But what really sets the Extension School apart is its open enrollment policy. Anyone can take classes no matter their previous academic record. Courses are offered at a fraction of the cost of other Harvard institutions to ensure affordability and accessibility to a more diverse population. And because courses are offered online and in-person, class schedules adapt to working students’ hectic lives.

So when I learned of the Extension School in my mid-thirties while serving in the military, the choice was crystal clear: I wanted a degree from Harvard.

It would be nice if I could say with a straight face that I chose Harvard because of its incredible reputation, exceptional faculty, and extensive alumni network. But I can’t. I attended Harvard because, quite frankly, I wanted to see if I could make it. I was curious to know if I had what it took to excel there.  What began as a personal challenge to test the bounds of my intellect and keep me professionally competitive became a life-changing experience that has helped define my identity and purpose.

At the Extension School, my classes consisted of a range of subjects, from ancient Chinese culture to the effects of climate change to genocide. My classmates, who worked in a variety of places such as nonprofit organizations, information technology companies, high schools, and hospitals, brought points of view on historical and contemporary issues that were just as educational as the material in the syllabus. And I undertook my thesis research with a world-renowned history professor. By the time graduation preparation began, I was a different person. 

But it wasn’t a particular class or professor that opened my eyes. It was the cumulative experience. There was something about being a Harvard graduate that removed the artificial barriers I’d set around myself, limiting my prospects. I thirsted for new opportunities and didn’t fear new challenges.

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Though anyone can become a Harvard student, not just anyone can graduate from there. Admission to the Extension School requires passing three courses and submitting essays and recommendation letters. Of all the students who have taken courses there, less than half a percent end up with a degree. While the road to the Extension School is easy, the pathway out of it is not. A world-class education requires world-class commitment. And for the students who are formally accepted, the average graduation rate is 85 percent.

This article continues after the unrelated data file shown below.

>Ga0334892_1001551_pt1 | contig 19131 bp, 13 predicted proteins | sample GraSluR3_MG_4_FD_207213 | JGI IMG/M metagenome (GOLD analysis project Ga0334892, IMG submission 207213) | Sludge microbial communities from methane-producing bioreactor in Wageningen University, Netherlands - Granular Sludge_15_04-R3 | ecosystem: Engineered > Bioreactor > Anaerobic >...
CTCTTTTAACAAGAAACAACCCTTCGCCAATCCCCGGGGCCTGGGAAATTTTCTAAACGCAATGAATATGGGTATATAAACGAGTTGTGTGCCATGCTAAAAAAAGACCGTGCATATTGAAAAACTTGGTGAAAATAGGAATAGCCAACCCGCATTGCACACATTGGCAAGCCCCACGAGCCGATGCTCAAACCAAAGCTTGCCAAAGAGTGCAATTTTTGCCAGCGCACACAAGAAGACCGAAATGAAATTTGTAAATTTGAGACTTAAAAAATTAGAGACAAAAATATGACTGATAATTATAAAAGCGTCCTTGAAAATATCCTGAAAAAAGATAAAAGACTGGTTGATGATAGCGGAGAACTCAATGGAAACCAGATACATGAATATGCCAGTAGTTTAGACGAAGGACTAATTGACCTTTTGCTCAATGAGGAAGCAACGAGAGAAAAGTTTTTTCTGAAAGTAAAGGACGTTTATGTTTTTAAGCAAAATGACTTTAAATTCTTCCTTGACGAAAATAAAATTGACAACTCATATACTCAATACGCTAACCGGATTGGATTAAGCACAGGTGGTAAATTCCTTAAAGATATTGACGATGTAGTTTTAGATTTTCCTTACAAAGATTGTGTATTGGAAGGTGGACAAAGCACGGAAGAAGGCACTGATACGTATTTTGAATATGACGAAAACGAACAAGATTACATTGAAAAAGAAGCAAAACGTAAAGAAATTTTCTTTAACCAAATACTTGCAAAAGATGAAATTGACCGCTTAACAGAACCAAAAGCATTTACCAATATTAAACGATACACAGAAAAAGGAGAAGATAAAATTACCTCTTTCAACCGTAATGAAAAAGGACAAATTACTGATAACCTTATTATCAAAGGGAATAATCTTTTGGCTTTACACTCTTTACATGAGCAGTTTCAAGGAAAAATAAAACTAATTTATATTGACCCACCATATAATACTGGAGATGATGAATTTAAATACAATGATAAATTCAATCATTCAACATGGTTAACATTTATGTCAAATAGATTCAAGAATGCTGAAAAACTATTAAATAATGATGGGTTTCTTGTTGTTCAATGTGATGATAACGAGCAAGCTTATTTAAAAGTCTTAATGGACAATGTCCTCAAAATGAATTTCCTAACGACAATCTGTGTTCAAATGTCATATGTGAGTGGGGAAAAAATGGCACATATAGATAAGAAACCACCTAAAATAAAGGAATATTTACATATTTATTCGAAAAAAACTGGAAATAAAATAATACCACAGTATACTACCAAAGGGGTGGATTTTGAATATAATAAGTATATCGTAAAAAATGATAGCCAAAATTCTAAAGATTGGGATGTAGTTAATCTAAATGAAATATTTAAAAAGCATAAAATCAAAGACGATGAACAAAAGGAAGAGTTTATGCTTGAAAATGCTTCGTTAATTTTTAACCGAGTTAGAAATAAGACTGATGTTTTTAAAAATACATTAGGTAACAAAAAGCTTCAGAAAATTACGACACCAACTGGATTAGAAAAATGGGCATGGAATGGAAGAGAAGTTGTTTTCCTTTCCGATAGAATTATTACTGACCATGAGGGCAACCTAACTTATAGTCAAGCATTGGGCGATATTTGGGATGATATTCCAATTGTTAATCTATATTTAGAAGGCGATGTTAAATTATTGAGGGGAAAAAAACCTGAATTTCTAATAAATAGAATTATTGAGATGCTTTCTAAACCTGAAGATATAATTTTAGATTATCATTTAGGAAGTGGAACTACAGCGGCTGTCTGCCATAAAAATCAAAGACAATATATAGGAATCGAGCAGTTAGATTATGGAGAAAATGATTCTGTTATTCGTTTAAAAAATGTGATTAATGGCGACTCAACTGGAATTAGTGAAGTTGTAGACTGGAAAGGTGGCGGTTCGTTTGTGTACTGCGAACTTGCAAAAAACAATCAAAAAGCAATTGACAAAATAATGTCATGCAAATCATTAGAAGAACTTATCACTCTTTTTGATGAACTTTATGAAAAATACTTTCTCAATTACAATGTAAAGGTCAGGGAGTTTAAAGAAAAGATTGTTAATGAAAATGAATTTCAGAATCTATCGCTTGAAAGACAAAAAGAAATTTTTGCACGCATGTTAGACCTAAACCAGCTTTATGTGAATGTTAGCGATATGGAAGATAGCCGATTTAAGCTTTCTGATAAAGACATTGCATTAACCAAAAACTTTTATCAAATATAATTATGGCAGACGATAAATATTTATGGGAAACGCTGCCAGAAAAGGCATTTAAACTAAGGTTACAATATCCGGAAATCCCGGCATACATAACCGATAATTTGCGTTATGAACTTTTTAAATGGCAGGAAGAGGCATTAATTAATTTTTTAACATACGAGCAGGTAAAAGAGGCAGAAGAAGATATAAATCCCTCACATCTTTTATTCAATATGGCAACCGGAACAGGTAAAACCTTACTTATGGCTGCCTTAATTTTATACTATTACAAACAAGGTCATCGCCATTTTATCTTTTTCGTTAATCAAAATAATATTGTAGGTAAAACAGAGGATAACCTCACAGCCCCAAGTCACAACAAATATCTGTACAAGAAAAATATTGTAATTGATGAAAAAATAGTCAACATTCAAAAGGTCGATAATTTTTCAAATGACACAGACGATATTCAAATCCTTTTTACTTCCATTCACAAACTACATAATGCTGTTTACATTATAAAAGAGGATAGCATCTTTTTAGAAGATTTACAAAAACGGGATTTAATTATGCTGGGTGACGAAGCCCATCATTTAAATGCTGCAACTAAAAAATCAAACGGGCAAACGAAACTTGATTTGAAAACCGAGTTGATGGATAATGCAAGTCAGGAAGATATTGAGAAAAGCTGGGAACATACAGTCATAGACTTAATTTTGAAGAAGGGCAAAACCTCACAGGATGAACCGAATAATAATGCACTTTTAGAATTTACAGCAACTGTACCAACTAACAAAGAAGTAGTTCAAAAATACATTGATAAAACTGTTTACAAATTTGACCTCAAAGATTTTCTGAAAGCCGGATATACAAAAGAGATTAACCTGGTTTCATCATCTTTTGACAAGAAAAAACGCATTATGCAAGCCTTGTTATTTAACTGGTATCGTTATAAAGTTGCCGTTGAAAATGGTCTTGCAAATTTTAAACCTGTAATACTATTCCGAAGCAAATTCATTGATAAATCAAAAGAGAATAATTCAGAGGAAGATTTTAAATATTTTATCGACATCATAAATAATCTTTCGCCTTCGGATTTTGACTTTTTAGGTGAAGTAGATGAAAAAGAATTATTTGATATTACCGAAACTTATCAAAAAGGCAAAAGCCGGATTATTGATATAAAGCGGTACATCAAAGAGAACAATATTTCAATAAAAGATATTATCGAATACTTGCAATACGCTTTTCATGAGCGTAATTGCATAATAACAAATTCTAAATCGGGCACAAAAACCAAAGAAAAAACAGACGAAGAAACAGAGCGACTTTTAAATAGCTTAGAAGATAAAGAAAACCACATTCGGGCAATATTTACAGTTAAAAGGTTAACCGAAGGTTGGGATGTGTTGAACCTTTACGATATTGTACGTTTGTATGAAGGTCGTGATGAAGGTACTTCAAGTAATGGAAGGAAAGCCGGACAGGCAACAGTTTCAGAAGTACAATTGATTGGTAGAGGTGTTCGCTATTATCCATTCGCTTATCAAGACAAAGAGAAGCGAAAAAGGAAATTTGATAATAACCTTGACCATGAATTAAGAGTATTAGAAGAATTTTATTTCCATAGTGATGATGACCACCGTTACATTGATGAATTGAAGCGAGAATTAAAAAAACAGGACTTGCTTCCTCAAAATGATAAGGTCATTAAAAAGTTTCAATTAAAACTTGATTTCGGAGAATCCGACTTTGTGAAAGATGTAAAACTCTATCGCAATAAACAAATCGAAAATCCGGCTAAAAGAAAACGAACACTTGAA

It is hard to measure the value of the Extension School since most students only take a few courses for personal edification or for professional gain. But enrollment is over 14,000 and more than 800 degrees are now awarded annually – that’s a pretty good sign. Within a year of graduation, 60 percent of Harvard Extension alumni receive a new job or promotion.

It is certainly true that my degree from the Harvard Extension School led to a military promotion, selection to the prestigious White House Fellows program, admission to a doctoral program, and filled me with the confidence to reinvent myself mid-career and secure a book deal discussing multiracial solidarity and building a stronger America. 

School always came easy for me… until it didn’t. But the Extension School helped prove to myself that I had what it takes to succeed on my own terms and along my own path. 

This story is part of a collection called Education against the Odds: Stories of teaching and learning in difficult circumstances. Read more here